Could Reality TV Show Strike Blow For Fashion Sustainability?
The issue of fast fashion and its impact on the environment has been a matter of growing concern. Awareness has been raised by a number of environmentalists, not least the infamous Greta Thunberg, who criticised the industry’s lack of sustainability in an interview with Vogue Scandinavia in 2021.
Considering that Greta is one of those polarising figures considered either great or grating - and seldom anything in between - some may have been inspired to seek more sustainably-produced clothing and avoid retailers who promote fast fashion. Others will have simply ignored her.
The extent to which attitudes may or may not be shifting is relevant for those seeking hospitality apparel for their hotel or restaurant staff. Not only could this be seen by an employer as a matter of corporate social responsibility; if they are seen to be doing the right thing, that may attract some staff to come and work for them and engender greater loyalty.
If Greta cannot persuade everyone, then perhaps some in the UK will be influenced by the reality TV programme Love Island. Admittedly, this show is also polarising; people either have their eyes glued to it, or would rather pour glue in their eyes than watch it.
Nonetheless, the show tends to appeal to younger people and this year the producers have deliberately made a point of eschewing fast fashion in favour of clothing contestants - albeit scantily - in second hand clothes. Rather than being sponsored by fashion brands, the show is backed by eBay this year as producers state they want it to be "a more eco-friendly production”.
Of course, this has produced plenty of media comment, although there are some that are deeply sceptical that the move by the show will really do much to shift consumer actions. After all, past winners like Millie Court and Mollie-Mae Hague have gone on to sign promotional deals with fast fashion brands.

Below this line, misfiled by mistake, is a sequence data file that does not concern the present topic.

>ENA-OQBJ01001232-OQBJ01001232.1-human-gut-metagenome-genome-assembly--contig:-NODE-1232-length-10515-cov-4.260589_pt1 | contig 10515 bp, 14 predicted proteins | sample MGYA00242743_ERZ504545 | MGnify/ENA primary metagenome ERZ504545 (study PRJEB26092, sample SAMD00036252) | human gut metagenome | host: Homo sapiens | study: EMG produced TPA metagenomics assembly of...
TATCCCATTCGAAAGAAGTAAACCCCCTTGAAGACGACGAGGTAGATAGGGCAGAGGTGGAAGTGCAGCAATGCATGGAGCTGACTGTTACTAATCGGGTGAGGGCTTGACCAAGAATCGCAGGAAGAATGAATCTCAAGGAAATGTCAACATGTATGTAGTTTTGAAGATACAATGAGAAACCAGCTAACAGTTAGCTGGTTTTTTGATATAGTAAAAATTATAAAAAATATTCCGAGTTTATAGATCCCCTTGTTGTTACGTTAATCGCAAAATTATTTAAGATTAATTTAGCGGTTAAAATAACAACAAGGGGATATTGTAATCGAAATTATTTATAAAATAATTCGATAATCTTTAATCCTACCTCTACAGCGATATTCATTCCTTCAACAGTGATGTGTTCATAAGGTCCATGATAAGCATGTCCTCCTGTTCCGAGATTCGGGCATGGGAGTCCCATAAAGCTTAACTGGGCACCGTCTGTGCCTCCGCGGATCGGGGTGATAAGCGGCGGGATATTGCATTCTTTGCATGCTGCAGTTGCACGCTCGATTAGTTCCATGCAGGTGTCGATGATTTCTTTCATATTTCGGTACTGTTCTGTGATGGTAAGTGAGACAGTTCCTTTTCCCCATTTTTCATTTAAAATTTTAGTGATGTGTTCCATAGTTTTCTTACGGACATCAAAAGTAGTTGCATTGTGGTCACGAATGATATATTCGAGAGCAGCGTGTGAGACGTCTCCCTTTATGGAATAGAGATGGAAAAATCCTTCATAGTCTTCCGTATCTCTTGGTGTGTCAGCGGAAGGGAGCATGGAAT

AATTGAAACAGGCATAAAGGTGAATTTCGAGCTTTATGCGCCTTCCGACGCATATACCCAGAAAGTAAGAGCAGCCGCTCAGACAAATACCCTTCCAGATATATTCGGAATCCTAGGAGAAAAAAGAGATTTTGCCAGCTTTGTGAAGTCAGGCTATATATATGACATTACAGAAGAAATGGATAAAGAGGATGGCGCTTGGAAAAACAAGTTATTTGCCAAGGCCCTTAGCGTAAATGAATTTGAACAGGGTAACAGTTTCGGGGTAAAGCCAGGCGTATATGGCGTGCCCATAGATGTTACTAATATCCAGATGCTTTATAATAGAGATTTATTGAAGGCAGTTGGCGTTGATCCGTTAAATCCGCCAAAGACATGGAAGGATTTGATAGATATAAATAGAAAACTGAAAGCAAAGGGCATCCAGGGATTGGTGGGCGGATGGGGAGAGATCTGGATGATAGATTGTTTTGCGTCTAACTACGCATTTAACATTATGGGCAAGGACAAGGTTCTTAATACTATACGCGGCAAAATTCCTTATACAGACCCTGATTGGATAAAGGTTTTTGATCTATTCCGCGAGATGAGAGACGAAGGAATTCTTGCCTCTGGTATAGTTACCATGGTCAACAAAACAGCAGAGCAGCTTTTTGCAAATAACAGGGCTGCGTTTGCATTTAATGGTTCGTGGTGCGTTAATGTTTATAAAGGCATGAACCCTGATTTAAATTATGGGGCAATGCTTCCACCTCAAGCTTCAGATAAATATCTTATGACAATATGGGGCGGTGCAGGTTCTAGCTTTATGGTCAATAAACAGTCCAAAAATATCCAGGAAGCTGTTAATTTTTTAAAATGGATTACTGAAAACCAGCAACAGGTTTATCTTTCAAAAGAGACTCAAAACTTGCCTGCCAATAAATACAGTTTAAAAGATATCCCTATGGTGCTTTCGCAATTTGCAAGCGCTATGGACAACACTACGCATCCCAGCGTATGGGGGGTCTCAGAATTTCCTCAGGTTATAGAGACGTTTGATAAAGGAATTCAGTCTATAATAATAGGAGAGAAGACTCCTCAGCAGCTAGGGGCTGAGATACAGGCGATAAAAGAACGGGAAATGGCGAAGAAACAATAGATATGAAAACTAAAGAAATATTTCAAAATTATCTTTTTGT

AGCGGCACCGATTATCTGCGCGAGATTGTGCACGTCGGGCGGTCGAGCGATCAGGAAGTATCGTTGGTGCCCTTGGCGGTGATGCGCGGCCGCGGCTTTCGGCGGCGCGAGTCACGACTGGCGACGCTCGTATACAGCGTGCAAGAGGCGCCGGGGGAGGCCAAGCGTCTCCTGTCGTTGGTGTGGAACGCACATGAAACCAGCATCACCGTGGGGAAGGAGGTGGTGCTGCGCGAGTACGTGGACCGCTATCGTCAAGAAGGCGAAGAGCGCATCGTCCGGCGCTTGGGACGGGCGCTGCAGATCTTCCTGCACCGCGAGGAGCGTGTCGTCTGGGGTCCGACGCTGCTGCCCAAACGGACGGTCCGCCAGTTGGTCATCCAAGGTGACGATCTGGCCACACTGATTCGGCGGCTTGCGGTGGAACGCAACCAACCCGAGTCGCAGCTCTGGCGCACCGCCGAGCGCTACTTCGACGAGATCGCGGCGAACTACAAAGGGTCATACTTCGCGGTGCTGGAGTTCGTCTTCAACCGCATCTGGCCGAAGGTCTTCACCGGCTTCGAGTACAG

However, that fact may simply be a reflection of the past and not the present. Promoting fast fashion might be a tricky thing for the 2022 winner to do.
Whether there will be a connection between Love Island and developing consumer tastes simply remains to be seen, not least because whoever emerges victorious might be well advised to find another way of monetising their triumph. Even so, there may at least be some hope that the programme will influence those who are not so deeply green as to hang on Greta’s every word.
There are certainly some prophets who are willing to claim that fast fashion is now on its way out, at least in the UK. The recent collapse of the Missguided brand has been seen as the canary in the mine as generation Z gradually turns its back on the sector.
It is not just green issues that have come to the fore. Allegations of sweatshop working practices, failures to pay the minimum wage and suppliers not receiving due payments have hit not just Missguided, but also the likes of Boohoo.
Faced with ethical concerns on many levels, fast fashion may be seen as increasingly unacceptable for more reasons than the clothes worn on Love Island. That would provide an important signal for those whose job is to procure uniforms for use in the hospitality sector.